"Once you do better, the circle gets smaller and tighter”. 

So … removing ourselves from energy that doesn’t help propel us can be the cause of said resistance? Is isolation a necessary part in the creation of art?  Shay J Today went on to explain: 

"Art is subjective and regardless of where you sit - whether it’s mainstream music or not - you should be your own Artist and exactly how you want to be”. 

On self promotion - during these times of new media and digital content - I asked how artists, especially unsigned and independent, should seek to stand out? A very quick and succinct answer came from Web:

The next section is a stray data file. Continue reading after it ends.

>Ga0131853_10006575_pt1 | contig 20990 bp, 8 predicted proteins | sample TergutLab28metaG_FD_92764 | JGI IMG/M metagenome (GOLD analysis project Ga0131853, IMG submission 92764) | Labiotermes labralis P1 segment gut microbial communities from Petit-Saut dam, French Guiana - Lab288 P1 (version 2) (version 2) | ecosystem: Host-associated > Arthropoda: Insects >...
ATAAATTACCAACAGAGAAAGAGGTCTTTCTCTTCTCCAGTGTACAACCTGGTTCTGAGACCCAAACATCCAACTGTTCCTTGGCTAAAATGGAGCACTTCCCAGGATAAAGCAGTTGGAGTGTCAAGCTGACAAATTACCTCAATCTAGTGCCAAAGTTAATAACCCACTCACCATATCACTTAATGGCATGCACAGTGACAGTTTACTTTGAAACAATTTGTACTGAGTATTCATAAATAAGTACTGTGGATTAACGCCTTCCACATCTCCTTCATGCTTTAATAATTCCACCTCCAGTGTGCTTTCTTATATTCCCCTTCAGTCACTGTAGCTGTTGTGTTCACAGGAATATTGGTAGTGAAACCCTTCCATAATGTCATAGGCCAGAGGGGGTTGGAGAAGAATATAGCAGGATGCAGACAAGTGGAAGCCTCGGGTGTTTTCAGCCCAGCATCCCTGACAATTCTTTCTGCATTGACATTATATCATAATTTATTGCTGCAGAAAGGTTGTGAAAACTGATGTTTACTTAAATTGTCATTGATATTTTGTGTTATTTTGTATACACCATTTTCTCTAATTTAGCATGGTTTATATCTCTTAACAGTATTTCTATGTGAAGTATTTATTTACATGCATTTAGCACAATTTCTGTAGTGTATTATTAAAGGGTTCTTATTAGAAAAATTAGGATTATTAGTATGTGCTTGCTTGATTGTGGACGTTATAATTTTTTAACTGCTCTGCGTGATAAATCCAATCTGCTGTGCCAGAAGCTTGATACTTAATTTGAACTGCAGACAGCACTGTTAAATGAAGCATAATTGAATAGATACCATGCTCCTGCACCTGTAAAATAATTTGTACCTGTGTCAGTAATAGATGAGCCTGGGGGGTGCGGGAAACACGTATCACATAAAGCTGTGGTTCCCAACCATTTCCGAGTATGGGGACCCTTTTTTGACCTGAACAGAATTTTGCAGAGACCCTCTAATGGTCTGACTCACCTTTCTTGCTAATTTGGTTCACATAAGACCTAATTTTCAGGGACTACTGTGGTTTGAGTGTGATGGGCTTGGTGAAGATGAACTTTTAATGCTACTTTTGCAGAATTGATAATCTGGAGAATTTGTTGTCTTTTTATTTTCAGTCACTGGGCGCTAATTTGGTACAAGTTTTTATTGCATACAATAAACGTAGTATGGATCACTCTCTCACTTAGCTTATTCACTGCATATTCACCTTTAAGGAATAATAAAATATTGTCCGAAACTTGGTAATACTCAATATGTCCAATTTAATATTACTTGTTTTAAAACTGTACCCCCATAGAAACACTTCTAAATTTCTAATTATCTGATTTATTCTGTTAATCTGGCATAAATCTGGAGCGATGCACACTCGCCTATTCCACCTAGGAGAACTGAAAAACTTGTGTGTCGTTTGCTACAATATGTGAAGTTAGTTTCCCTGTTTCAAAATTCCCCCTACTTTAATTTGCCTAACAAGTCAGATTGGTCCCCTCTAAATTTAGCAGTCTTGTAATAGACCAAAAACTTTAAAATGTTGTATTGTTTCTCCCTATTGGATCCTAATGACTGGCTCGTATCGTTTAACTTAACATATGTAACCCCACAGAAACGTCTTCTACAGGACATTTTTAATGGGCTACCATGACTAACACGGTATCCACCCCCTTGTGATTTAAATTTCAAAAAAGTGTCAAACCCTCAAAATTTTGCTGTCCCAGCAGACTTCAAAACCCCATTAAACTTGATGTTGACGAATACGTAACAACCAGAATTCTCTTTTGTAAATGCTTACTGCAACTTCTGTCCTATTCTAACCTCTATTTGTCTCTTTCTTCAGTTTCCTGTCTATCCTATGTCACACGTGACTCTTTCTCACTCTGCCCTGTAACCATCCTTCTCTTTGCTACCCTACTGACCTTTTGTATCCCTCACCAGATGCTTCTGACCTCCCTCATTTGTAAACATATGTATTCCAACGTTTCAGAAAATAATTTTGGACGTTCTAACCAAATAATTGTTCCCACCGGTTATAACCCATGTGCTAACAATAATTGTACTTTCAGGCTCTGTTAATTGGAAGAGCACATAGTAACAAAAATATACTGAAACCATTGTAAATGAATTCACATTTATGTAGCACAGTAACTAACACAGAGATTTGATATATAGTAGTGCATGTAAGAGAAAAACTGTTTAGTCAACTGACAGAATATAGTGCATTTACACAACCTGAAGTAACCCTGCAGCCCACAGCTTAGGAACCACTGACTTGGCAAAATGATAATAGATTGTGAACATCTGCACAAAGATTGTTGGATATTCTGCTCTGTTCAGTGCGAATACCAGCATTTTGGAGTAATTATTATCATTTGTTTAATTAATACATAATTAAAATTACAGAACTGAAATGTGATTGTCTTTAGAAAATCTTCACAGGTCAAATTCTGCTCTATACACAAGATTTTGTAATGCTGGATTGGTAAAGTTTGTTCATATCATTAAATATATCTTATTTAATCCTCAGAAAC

“Be paper … not coins.  We’re not here to make noise - but to be recognised.  Real recognises real - be silent but (smilingly) deadly”. 

On the absence of a record label and ‘corporate' management team, we talked about straddling the line between discovery and middle management.  We’re in a space now where we can find more and more diverse music.  But it is still up to us to share what we know is 'good music'.  On her platform “Raise the Kulture”, Web shares artists whose music she finds an answer in.  Which is the true meaning and mission of Hip Hop is it not?  

Hip Hop is an evocative genre of music, one that LIFE VOCABULARY regards as a lens through which we can better understand human nature... and understand our lives.   

When it comes to making music, and the frequency of this, Shay J Today prefers to take his time and praised his Producer (also his mentor) who showed him how to absorb music in a deeper way - listening vs. studying.